pl.axis([0.,60.,-1.,1.])
pl.ylabel("Relative flux [ppt]")
pl.xlabel("Time [days]")
pl.show()

figure_5

MCMC Optimization

I’m now going to use MCMC to optimise the hyper-parameters in a more thorough manner by making sure we properly explore the posterior probability distribution. I’ll be using the emcee library.

From now on we need to be more careful about how we deal with that slight difference between the CustomTerm and Eq. 56 from the paper. Keep your eye on it.

import emcee

# we need to define three functions:
# a log likelihood, a log prior & a log posterior.

First we need to define a log(likelihood). We’ll use the log(likelihood) implemented in the celerite library, which implements:

\ln L = -\frac{1}{2}(y - \mu)^{\rm T} C^{-1}(y - \mu) - \frac{1}{2}\ln |C\,| + \frac{N}{2}\ln 2\pi

(see Eq. 5 in this paper).

# set the loglikelihood:
def lnlike(p, x, y):

    ln_a = p[0]
    ln_b = p[1]
    ln_c = -1.*p[2]      # we pass ln(c) to the CustomKernel, ln(c) = -ln(L)
    ln_p = np.log(p[3])  # we're sampling linearly from P so we need to log it

    p0 = np.array([ln_a,ln_b,ln_c,ln_p])

    # update kernel parameters:
    gp.set_parameter_vector(p0)

    # calculate the likelihood:
    ll = gp.log_likelihood(y)

    # return
    return ll if np.isfinite(ll) else 1e25

We also need to specify our parameter priors. I started off with priors the same as those specified in Table 3 of the paper:

table3

But I ended up expanding the prior on \ln C to be U(-15.0,5.0) because I wanted to see if the posterior peaked anywhere (it didn’t). I also amended the prior on \ln L to be U(0.0,5.0) because it seemed to favour smaller values. This may not be a sensible thing to do physically…

 

# set the logprior
def lnprior(p):

    # These ranges are adapted from Table 3
    # of https://arxiv.org/pdf/1703.09710.pdf

    lnB = p[0]
    lnC = p[1]
    lnL = p[2]
    lnP = np.log(p[3])

    # adapted prior from paper
    if (-10.<lnB<0.) and (-15.<lnC<5.) and (0.0<lnL<5.) and (-3.<lnP<5.):
        return 0.0

    return -np.inf
    #return gp.log_prior()

We then need to combine our log likelihood and our log prior into an (unnormalised) log posterior:

# set the logposterior:
def lnprob(p, x, y):

    lp = lnprior(p)

    return lp + lnlike(p, x, y) if np.isfinite(lp) else -np.inf

ok, now we have our probability stuff set up we can run the MCMC. We’ll start by explicitly specifying our Kepler data as our training data:

x_train = time
y_train = value

The paper then says:

initialize 32 walkers by sampling from an isotropic Gaussian with a standard deviation of 10^{-5} centred on the MAP parameters.

So, let’s do that:

# put all the data into a single array:
data = (x_train,y_train)

# set your initial guess parameters
# as the output from the scipy optimiser
# remember celerite keeps these in ln() form!

# we will sample from:
# lnB, lnC, lnL, P
p = gp.get_parameter_vector()
initial = np.array([p[0],p[1],-1.*p[2],np.exp(p[3])])
print "Initial guesses: ",initial

# initial log(likelihood):
init_logL = gp.log_likelihood(y_train)

# set the dimension of the prior volume
# (i.e. how many parameters do you have?)
ndim = len(initial)
print "Number of parameters: ",ndim

# The number of walkers needs to be more than twice
# the dimension of your parameter space.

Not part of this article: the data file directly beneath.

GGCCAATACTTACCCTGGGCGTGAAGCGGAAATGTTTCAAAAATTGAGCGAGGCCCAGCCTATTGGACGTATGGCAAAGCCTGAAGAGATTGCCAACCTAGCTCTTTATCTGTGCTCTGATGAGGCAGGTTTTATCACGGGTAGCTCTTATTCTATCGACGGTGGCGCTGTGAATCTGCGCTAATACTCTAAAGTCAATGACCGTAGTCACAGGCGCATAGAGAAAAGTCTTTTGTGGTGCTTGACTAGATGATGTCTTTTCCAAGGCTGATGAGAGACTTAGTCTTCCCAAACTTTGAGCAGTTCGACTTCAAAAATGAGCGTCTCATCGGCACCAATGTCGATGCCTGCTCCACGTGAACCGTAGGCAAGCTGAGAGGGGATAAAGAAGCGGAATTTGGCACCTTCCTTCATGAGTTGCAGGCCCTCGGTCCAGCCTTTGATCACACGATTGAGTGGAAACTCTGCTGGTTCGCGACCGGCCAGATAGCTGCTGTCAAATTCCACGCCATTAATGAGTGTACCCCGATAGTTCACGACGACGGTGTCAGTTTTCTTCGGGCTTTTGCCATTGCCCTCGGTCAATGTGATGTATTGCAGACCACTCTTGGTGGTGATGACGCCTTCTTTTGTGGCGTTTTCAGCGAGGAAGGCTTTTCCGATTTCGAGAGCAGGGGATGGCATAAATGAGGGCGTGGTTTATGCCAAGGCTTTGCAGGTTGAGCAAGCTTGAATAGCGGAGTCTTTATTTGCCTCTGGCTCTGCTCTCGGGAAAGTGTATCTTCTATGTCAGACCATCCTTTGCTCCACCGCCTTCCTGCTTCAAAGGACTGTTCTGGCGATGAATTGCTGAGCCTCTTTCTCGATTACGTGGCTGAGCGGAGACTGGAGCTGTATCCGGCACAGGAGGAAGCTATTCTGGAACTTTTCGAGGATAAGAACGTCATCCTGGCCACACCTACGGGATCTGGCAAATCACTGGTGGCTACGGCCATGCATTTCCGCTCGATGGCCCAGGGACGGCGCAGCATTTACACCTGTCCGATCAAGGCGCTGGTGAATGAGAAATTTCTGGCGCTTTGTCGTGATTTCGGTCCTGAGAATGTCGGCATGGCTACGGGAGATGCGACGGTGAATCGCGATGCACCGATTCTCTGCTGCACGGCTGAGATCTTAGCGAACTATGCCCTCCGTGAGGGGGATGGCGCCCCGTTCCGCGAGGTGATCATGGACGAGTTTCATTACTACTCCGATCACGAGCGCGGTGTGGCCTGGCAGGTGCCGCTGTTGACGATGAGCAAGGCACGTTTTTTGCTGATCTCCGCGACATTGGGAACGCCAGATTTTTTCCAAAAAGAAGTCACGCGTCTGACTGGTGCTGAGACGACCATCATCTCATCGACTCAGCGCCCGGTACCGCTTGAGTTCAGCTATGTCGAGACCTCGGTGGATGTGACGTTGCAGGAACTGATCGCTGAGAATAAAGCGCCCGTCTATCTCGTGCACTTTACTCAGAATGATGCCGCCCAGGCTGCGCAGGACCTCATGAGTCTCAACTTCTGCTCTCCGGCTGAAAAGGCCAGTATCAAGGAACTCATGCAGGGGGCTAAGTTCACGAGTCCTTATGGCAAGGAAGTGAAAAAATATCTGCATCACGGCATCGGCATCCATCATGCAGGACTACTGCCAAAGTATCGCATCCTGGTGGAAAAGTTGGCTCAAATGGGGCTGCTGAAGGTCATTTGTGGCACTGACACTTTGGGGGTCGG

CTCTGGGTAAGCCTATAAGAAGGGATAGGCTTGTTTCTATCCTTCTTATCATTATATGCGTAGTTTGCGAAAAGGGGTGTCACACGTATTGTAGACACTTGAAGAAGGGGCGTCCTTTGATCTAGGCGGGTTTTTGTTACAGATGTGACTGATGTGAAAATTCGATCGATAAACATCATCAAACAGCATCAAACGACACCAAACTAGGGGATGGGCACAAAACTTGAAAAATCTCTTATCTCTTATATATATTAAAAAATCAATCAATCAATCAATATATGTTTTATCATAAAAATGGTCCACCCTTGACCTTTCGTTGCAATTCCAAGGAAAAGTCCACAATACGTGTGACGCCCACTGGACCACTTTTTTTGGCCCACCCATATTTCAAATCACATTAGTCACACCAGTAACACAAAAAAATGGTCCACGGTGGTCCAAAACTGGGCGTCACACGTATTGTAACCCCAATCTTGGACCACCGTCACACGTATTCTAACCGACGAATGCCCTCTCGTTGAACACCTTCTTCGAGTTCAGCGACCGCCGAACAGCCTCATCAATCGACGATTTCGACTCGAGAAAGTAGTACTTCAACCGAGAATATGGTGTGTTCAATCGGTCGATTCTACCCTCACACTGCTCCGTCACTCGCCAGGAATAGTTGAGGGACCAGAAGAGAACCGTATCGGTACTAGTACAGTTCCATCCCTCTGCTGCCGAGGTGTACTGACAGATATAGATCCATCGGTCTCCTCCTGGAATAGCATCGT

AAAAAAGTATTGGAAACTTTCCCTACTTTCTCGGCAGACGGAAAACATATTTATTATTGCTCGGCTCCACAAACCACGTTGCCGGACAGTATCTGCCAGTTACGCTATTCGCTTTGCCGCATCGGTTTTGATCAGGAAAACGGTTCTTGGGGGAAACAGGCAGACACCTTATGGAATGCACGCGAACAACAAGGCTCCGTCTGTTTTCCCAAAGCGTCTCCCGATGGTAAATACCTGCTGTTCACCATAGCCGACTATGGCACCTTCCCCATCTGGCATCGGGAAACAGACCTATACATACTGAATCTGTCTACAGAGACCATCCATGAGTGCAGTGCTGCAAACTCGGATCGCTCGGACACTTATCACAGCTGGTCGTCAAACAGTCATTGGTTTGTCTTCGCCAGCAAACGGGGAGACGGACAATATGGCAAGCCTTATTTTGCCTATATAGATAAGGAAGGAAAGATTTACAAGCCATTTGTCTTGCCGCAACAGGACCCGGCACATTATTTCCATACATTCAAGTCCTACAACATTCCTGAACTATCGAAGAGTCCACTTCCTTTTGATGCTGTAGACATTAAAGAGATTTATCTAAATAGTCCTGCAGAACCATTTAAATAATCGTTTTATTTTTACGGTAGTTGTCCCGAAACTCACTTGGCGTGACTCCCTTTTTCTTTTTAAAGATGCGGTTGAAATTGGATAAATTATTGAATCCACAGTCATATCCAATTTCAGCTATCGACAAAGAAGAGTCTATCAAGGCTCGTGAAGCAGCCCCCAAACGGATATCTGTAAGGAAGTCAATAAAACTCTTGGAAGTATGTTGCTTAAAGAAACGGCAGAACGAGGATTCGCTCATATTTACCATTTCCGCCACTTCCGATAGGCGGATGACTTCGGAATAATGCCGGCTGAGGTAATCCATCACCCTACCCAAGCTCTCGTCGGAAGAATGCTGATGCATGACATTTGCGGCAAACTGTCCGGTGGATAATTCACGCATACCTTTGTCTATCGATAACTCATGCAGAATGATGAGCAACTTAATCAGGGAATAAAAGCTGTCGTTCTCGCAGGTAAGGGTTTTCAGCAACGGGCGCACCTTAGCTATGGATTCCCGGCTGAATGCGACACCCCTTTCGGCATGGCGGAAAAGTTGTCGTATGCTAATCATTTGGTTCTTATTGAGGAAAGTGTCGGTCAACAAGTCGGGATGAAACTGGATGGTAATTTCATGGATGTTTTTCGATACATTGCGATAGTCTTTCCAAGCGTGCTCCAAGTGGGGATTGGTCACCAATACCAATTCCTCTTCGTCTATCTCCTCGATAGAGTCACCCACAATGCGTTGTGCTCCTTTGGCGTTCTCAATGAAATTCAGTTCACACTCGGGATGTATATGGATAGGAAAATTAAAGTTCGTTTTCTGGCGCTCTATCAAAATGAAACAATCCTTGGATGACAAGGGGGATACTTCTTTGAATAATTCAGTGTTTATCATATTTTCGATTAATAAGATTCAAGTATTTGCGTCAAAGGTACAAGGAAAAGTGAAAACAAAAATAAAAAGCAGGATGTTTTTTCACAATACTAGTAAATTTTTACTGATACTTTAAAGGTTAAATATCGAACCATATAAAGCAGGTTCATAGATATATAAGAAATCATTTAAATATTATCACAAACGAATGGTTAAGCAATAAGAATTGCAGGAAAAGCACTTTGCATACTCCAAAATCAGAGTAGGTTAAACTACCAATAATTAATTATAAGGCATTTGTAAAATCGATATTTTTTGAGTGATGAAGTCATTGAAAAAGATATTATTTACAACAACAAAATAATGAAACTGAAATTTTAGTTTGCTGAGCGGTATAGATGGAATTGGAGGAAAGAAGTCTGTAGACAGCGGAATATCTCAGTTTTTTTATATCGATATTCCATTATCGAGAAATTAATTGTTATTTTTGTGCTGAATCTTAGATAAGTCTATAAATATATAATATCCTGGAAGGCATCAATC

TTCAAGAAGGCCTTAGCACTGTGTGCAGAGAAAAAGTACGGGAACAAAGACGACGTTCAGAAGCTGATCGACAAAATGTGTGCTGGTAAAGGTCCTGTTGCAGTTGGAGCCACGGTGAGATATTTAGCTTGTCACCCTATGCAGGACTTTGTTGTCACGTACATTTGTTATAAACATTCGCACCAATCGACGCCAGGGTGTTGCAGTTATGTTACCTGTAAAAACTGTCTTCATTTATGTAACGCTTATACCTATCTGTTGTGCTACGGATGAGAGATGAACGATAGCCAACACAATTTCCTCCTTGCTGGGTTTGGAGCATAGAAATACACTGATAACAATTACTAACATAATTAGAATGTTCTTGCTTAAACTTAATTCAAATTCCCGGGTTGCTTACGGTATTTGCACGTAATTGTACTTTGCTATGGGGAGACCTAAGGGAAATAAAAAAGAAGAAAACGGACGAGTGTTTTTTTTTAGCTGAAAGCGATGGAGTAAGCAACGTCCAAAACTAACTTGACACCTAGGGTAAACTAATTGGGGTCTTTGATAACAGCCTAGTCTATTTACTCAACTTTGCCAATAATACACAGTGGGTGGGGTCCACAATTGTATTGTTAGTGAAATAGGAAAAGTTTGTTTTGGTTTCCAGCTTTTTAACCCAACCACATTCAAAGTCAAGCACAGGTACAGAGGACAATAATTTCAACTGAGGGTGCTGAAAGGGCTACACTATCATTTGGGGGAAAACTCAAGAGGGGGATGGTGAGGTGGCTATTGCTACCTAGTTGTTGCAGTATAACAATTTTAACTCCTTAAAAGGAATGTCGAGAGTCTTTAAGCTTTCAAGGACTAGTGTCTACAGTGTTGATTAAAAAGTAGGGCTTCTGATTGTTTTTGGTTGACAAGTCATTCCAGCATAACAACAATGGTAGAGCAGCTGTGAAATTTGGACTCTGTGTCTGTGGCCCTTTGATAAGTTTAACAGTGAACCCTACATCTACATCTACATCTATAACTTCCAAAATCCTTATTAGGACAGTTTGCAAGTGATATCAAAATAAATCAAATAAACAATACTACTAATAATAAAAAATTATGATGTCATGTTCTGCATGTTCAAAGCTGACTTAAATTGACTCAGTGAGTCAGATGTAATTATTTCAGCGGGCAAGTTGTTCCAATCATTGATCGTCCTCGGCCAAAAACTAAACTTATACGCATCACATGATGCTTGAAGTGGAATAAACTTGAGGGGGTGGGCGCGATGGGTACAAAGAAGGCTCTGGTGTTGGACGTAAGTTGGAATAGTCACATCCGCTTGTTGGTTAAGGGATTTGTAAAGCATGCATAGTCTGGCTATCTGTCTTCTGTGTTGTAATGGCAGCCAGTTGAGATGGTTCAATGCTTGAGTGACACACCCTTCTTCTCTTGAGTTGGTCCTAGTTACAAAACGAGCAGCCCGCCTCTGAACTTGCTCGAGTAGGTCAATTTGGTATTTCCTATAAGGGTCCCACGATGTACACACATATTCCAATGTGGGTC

nwalkers = 32

# perturb your inital guess parameters very slightly (10^-5)
# to get your starting values:
p0 = [np.array(initial) + 1e-5 * np.random.randn(ndim)
      for i in xrange(nwalkers)]

Initial guesses: [-1.37305713 -4.60605199 1.55092649 4.31624974]
Number of parameters: 4

We can then use these inputs to initiate our sampler:

# initalise the sampler:
sampler = emcee.EnsembleSampler(nwalkers, ndim, lnprob, args=data)

The paper says:

We run 500 steps of burn-in, followed by 5000 steps of MCMC using emcee.

First let’s run the burn-in:

# run a few samples as a burn-in:
print("Running burn-in")
p0, lnp, _ = sampler.run_mcmc(p0, 500)
sampler.reset()

print "Finished"

Now let’s run the production MCMC:

# take the highest likelihood point from the burn-in as a
# starting point and now begin your production run:
print("Running production")
p = p0[np.argmax(lnp)]
p0 = [p + 1e-5 * np.random.randn(ndim) for i in xrange(nwalkers)]
p0, lnp, _ = sampler.run_mcmc(p0, 5000)

print "Finished"

Let’s see what the posterior probability distributions look like. For this I’m using the corner library, which is pip installable.

[Note: normally I would remove the first 20\tau samples from my chains to make sure they had converged before doing this, but it doesn’t make much difference here so I’m leaving it out for now.]

I’m also going to extract the maximum likelihood values of the hyper-parameters and see how the likelihood value compares to the one from the direct optimization.

import corner

# Find the maximum likelihood values:
ml = p0[np.argmax(lnp)]
print "Maximum likelihood parameters: ",ml

MLlnB = ml[0]
MLlnC = ml[1]
MLlnL = ml[2]
MLlnP = np.log(ml[3])

p = np.array([MLlnB,MLlnC,MLlnL,MLlnP])
gp.set_parameter_vector(p)
ml_logL = gp.log_likelihood(y_train)
print "ML logL:", ml_logL

# Plot it.
figure = corner.corner(samples, labels=[r"$lnB$", r"$lnC$", r"$lnL$", r"$P$"],
                         truths=ml,
                         quantiles=[0.16,0.5,0.84],
                         levels=[0.39,0.86,0.99],
                         #levels=[0.68,0.95,0.99],
                         title="KIC 1430163",
                         show_titles=True, title_args={"fontsize": 12})

Maximum likelihood parameters: [-2.14710517 -6.13290444 0.76680865 4.02901795]
ML logL: 4426.0958393

 

figure_7

Well, I’m not getting *exactly* the same rotation period as in the paper (they’re consistent), but then again I’m also not using as much input data. Maybe that’s the reason for the discrepancy, maybe not, but this is already a loooong post so…

Then for the blog this.